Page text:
WaDE: Watershed Dynamics and Evolution

Advancing predictive understanding of how dominant processes controlling watershed hydro-biogeochemical function operate under a range of hydrologic regimes and vary along stream networks that drain heterogeneous land covers

What are we researching?

Watershed through forest and town.

Theme 1
Dynamic Headwaters

Stream corridor process; carbon dioxide and oxygen interacting with plants and water.

Theme 2
Stream Corridor Processes

Overlay of graph on watershed.

Theme 3
Network Function

Virtual model of watershed.

Theme 4
Modeling Crosscut

The Tennessee River Basin in the southeastern United States is the most intensively used freshwater water resource region in the contiguous United States, supporting approximately 4.5 million people with estimated withdrawals of more than 280,000 gallons per day per square mile.

Water resources in the Tennessee River Basin and broader southeastern region are vulnerable to changes in land use and land cover and a range of climate-induced disturbances. Projections indicate that the southeastern United States will experience higher temperatures, more extreme heat events, and an intensifying hydrologic cycle with more frequent and severe storm and drought events over time.

To address these changes, the Watershed Dynamics and Evolution (WaDE) Science Focus Area (SFA) at the U.S. Department of Energy’s Oak Ridge National Laboratory (ORNL) will advance predictive understanding of how dominant processes controlling watershed hydro-biogeochemical function operate under a range of hydrologic regimes and vary along stream networks that drain heterogeneous land covers.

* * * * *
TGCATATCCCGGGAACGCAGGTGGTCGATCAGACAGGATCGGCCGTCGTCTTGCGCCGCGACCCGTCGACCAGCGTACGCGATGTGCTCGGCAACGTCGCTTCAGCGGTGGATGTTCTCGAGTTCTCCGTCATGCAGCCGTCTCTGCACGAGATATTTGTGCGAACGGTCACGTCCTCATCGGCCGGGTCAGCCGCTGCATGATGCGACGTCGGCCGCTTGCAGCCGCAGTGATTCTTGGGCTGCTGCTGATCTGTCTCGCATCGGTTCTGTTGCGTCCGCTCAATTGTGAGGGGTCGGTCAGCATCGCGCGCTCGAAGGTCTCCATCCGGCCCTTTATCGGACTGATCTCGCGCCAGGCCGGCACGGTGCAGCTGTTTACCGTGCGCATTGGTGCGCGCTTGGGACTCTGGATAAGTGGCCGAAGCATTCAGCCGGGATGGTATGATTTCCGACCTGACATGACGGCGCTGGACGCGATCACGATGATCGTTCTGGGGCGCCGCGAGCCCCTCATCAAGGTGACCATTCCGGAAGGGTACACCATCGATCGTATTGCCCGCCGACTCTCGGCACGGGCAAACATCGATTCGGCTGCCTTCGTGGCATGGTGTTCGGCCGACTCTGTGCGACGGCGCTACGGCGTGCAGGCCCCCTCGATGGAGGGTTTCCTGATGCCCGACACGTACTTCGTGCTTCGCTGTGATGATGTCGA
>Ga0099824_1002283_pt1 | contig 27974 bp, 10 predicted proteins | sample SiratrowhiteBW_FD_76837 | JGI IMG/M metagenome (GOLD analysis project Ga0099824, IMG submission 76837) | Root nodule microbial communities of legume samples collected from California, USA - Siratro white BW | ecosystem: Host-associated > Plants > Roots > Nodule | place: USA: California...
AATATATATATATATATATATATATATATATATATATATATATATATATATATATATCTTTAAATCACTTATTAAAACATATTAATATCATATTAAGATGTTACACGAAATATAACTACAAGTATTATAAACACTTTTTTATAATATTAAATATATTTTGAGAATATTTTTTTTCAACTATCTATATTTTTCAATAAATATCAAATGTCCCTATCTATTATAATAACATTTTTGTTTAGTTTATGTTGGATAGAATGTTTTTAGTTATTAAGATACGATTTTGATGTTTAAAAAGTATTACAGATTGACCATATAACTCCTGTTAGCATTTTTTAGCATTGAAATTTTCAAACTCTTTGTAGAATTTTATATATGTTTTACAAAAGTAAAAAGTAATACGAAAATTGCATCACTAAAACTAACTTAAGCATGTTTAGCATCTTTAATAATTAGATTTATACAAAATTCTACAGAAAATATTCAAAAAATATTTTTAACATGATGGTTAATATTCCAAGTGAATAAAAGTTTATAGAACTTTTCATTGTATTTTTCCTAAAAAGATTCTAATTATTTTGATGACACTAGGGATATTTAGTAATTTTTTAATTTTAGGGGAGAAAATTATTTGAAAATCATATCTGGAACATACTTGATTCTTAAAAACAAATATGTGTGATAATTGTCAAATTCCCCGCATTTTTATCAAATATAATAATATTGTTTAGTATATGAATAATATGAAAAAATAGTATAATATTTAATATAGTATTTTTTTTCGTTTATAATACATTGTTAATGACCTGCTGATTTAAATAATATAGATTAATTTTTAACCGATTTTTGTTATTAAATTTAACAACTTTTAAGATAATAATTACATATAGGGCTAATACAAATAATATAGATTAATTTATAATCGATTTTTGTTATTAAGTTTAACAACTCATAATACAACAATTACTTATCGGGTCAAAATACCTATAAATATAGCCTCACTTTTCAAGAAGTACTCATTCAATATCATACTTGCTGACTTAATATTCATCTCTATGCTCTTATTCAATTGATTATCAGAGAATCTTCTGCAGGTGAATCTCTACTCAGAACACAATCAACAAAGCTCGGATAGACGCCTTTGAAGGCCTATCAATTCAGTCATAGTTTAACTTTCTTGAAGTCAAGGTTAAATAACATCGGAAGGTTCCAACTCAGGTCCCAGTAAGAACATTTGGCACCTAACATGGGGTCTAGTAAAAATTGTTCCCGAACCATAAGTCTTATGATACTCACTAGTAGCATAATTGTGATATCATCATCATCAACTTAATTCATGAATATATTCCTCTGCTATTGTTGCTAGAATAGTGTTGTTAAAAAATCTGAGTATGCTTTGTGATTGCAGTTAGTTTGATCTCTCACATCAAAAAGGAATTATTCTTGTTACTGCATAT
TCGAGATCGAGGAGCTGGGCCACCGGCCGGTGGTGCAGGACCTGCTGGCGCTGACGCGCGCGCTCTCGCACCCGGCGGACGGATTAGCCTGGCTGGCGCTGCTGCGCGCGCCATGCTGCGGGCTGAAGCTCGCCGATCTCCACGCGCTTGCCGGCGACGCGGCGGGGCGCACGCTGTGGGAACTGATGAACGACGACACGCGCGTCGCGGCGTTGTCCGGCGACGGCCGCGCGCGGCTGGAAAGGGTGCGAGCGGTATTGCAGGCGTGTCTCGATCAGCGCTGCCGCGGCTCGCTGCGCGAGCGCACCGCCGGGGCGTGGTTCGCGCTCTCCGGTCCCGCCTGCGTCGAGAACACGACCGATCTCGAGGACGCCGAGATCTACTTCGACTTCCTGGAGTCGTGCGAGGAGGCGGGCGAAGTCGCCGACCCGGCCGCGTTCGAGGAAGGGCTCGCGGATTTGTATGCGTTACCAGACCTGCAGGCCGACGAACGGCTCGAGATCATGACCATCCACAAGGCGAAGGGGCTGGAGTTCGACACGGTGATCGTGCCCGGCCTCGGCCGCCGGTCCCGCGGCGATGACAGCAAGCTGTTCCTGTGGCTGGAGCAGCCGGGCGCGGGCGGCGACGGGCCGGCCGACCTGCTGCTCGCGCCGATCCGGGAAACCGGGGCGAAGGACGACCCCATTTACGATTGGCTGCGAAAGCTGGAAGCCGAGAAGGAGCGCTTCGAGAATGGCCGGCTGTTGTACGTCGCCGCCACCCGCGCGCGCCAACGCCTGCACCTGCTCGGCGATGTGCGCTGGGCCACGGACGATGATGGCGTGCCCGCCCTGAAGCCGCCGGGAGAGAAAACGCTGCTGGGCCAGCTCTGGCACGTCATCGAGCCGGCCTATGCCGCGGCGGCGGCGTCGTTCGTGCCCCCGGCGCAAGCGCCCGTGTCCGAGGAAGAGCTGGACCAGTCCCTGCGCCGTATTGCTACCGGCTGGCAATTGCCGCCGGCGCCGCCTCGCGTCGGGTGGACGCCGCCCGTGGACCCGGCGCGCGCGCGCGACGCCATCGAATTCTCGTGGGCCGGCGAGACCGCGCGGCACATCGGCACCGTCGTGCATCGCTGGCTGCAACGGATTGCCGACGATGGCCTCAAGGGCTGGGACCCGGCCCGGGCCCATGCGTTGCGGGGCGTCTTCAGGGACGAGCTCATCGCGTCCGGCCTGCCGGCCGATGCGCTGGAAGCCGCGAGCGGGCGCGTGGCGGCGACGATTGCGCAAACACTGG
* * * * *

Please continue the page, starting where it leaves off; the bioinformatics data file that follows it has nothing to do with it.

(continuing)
News Articles

Student intern stands in creek

August 22, 2023 100 Next-gen Scientists Intern with Environmental Scientists at ORNL

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Student working in lab

March 2, 2023 University-ORNL Collaborations Broaden Student Research Opportunities

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Research Highlights

April 28, 2023 Geoelectric Characterization of Hyporheic Exchange Flow in the Bedrock-Line

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April 21, 2023 Improving Streamflow Projections in Changing Climate Conditions

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March 28, 2023 Nitrous Oxide Inhibits Methylmercury and Methane Formation in Arctic Tundra

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202310.1029/2022WR032736Ward, A. S., S. M. Wondzell, M. N. Gooseff, T. Covino, S. Herzog, B. McGlynn and R. A. PaynBreaking the Window of Detection: Using Multi-Scale Solute Tracer Studies to Assess Mass Recovery at the Detection LimitWater Resources Research59(3) e2022WR032736
202210.1002/hyp.14570Wondzell, S. M. and A. S. WardThe channel-source hypothesis: Empirical evidence for in-channel sourcing of dissolved organic carbon to explain hysteresis in a headwater mountain streamHydrological Processes36(5) e14570
202310.1007/s00216-022-04468-8Crowther, E. R., J. D. Demers, J. D. Blum, S. C. Brooks and M. W. JohnsonCoupling of nitric acid digestion and anion-exchange resin separation for the determination of methylmercury isotopic composition within organismsAnalytical and Bioanalytical Chemistry415(5) 759–74
202310.1039/D1EM00549AKoenigsmark, F., M. Chiu, N. Rivera, A. Johs, J. Eskelsen, D. Leonard, B. K. Robertson, A. Szynkiewicz, C. Derolph, L. Zhao, B. Gu, H. Hsu-Kim and E. M. PierceCrystal lattice defects in nanocrystalline metacinnabar in contaminated streambank soils suggest a role for biogenic sulfides in the formation of mercury sulfide phasesEnvironmental Science: Processes & Impacts25(3) 445–60
202310.3389/frwa.2023.1005792Buser-Young, J. Z., P. E. Garcia, M. O. Schrenk, P. J. Regier, N. D. Ward, K. Biçe, S. C. Brooks, E. C. Freeman and C. LønborgDetermining the biogeochemical transformations of organic matter composition in rivers using molecular signaturesFrontiers in Water5